Risks of ionizing radiation
The ionizing radiation passing through a living cell can cause damage in two ways:
Direct damage – it may cause damage to the genetic material of the cell by ionizing the DNA molecule and breaking it.
Indirect damage – production of free radicals as a result of ionization of water molecules that can damage DNA.
A deterministic (certain) effect occurs when a person is exposed in a short time to a sufficiently large radiation intensity so that the exposure may cause damage to whole organs and even death.
A stochastic (probabilistic) effect occurs when a person is exposed to radiation at small intensities over time. The radiation causes DNA damage and the creation of mutations. Later, the radiation may cause cancer.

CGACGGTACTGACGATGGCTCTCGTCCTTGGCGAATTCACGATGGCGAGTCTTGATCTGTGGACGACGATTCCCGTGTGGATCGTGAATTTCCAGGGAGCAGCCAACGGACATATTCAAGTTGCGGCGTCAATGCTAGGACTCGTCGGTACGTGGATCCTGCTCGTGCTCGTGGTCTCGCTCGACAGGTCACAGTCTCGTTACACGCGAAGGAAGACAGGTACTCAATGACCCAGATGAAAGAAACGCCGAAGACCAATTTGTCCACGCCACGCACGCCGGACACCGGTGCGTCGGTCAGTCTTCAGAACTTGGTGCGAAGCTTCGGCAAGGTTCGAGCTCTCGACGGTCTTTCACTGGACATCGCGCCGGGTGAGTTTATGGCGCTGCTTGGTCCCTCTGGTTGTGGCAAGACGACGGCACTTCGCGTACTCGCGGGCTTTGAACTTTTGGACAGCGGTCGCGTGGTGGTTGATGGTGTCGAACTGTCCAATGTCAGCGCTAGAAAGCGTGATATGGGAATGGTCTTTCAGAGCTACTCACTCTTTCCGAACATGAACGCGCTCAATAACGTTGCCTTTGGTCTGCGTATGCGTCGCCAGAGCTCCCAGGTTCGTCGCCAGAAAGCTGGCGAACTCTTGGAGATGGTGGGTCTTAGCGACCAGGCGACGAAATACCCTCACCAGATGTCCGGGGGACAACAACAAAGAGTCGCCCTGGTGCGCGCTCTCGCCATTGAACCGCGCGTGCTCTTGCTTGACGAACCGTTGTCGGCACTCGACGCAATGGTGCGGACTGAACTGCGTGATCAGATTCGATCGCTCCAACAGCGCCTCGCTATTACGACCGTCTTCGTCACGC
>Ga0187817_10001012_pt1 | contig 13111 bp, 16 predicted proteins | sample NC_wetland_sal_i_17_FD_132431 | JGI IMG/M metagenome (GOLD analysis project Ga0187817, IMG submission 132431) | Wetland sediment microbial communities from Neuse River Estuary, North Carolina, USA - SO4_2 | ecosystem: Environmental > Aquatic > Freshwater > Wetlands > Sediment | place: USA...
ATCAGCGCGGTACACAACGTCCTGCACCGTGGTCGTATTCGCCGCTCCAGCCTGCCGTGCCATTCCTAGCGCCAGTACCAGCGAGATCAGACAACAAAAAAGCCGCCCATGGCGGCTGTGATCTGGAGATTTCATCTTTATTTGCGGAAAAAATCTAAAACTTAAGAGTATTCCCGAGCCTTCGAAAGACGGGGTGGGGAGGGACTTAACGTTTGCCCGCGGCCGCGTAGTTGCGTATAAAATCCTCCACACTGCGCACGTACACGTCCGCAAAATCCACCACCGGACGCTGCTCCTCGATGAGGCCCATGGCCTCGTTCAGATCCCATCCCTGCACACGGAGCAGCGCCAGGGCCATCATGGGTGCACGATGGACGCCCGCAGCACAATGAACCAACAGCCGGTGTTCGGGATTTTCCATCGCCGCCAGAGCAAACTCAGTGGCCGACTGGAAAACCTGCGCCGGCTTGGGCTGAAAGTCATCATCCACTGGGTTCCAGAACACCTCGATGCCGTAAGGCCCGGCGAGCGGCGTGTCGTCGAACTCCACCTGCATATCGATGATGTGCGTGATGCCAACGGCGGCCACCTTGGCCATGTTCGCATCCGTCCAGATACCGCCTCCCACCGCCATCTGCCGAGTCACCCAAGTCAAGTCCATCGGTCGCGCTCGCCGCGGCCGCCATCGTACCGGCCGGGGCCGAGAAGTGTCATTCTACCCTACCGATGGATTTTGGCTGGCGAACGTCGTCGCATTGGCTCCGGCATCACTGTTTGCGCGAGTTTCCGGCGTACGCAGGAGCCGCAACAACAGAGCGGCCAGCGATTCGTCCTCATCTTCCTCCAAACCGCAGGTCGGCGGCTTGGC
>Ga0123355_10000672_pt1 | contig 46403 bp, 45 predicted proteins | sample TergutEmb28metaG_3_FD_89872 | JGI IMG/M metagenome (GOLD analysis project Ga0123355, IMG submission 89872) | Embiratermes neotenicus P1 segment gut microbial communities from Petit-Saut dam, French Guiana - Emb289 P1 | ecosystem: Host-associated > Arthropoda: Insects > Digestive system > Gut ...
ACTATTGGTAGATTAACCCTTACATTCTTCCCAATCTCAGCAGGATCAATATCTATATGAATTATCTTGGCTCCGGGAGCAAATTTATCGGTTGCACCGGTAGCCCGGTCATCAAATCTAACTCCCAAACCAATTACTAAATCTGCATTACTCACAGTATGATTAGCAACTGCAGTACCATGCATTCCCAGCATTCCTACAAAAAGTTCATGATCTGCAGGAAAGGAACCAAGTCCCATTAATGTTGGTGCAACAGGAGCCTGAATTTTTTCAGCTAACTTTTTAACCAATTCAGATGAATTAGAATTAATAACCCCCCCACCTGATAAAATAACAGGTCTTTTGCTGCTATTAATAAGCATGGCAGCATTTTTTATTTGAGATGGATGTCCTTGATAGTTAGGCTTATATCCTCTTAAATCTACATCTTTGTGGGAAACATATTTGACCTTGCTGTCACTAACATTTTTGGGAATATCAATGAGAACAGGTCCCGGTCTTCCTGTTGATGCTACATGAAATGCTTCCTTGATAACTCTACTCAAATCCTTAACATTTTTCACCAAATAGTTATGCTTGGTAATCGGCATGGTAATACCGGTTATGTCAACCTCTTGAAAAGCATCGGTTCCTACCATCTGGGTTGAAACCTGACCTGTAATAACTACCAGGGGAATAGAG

Possibilities of occupational exposure to ionizing radiation
Internal exposure – contamination caused by radioactive material in the form of gas or powder or liquid.
Possibilities of infection penetration
The respiratory system, the digestive system, and the mucous membranes of the face. In this exposure, the radioactive substances cause tissue damage until the substance fades or until it is excreted through the urine.
External exposure – exposure to a source of radiation outside the human body.
The external exposure options are from radioactive materials and devices that emit radiation.